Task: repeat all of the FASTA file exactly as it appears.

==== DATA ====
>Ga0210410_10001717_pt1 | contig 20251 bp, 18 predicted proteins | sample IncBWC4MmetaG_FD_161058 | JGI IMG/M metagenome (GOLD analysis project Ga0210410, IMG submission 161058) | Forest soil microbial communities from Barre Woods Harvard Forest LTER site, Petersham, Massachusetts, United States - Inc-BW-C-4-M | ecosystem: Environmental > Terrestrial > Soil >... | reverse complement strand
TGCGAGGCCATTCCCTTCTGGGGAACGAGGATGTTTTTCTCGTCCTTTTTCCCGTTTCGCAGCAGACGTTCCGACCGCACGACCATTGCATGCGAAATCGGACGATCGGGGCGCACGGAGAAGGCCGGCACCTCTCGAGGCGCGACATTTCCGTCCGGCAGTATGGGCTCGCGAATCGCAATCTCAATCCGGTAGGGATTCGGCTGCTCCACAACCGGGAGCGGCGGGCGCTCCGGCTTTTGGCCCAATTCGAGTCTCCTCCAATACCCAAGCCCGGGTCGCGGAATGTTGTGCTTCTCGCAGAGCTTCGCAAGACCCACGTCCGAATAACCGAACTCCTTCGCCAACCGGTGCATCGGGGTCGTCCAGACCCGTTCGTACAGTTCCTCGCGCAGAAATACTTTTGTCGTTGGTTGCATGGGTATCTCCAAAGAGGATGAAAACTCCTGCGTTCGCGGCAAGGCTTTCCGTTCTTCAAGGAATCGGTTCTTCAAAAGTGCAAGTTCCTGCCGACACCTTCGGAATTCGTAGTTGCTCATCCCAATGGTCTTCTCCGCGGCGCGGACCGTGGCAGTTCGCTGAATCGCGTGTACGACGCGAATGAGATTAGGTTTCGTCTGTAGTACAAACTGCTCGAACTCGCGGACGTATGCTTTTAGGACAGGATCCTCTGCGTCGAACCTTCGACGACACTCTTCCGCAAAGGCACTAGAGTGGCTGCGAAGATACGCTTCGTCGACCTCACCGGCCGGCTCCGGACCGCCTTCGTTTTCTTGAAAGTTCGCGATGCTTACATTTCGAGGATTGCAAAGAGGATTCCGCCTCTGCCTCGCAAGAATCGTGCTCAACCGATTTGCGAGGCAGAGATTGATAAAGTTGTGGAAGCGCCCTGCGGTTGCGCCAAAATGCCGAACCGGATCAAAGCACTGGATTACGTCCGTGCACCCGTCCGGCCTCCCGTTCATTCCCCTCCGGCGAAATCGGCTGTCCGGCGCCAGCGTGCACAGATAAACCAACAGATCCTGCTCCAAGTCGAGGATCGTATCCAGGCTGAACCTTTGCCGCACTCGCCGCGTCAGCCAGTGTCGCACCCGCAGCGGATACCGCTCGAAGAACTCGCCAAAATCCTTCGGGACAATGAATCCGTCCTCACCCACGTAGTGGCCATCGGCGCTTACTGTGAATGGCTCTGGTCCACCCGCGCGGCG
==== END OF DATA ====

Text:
>Ga0210410_10001717_pt1 | contig 20251 bp, 18 predicted proteins | sample IncBWC4MmetaG_FD_161058 | JGI IMG/M metagenome (GOLD analysis project Ga0210410, IMG submission 161058) | Forest soil microbial communities from Barre Woods Harvard Forest LTER site, Petersham, Massachusetts, United States - Inc-BW-C-4-M | ecosystem: Environmental > Terrestrial > Soil >... | reverse complement strand
TGCGAGGCCATTCCCTTCTGGGGAACGAGGATGTTTTTCTCGTCCTTTTTCCCGTTTCGCAGCAGACGTTCCGACCGCACGACCATTGCATGCGAAATCGGACGATCGGGGCGCACGGAGAAGGCCGGCACCTCTCGAGGCGCGACATTTCCGTCCGGCAGTATGGGCTCGCGAATCGCAATCTCAATCCGGTAGGGATTCGGCTGCTCCACAACCGGGAGCGGCGGGCGCTCCGGCTTTTGGCCCAATTCGAGTCTCCTCCAATACCCAAGCCCGGGTCGCGGAATGTTGTGCTTCTCGCAGAGCTTCGCAAGACCCACGTCCGAATAACCGAACTCCTTCGCCAACCGGTGCATCGGGGTCGTCCAGACCCGTTCGTACAGTTCCTCGCGCAGAAATACTTTTGTCGTTGGTTGCATGGGTATCTCCAAAGAGGATGAAAACTCCTGCGTTCGCGGCAAGGCTTTCCGTTCTTCAAGGAATCGGTTCTTCAAAAGTGCAAGTTCCTGCCGACACCTTCGGAATTCGTAGTTGCTCATCCCAATGGTCTTCTCCGCGGCGCGGACCGTGGCAGTTCGCTGAATCGCGTGTACGACGCGAATGAGATTAGGTTTCGTCTGTAGTACAAACTGCTCGAACTCGCGGACGTATGCTTTTAGGACAGGATCCTCTGCGTCGAACCTTCGACGACACTCTTCCGCAAAGGCACTAGAGTGGCTGCGAAGATACGCTTCGTCGACCTCACCGGCCGGCTCCGGACCGCCTTCGTTTTCTTGAAAGTTCGCGATGCTTACATTTCGAGGATTGCAAAGAGGATTCCGCCTCTGCCTCGCAAGAATCGTGCTCAACCGATTTGCGAGGCAGAGATTGATAAAGTTGTGGAAGCGCCCTGCGGTTGCGCCAAAATGCCGAACCGGATCAAAGCACTGGATTACGTCCGTGCACCCGTCCGGCCTCCCGTTCATTCCCCTCCGGCGAAATCGGCTGTCCGGCGCCAGCGTGCACAGATAAACCAACAGATCCTGCTCCAAGTCGAGGATCGTATCCAGGCTGAACCTTTGCCGCACTCGCCGCGTCAGCCAGTGTCGCACCCGCAGCGGATACCGCTCGAAGAACTCGCCAAAATCCTTCGGGACAATGAATCCGTCCTCACCCACGTAGTGGCCATCGGCGCTTACTGTGAATGGCTCTGGTCCACCCGCGCGGCG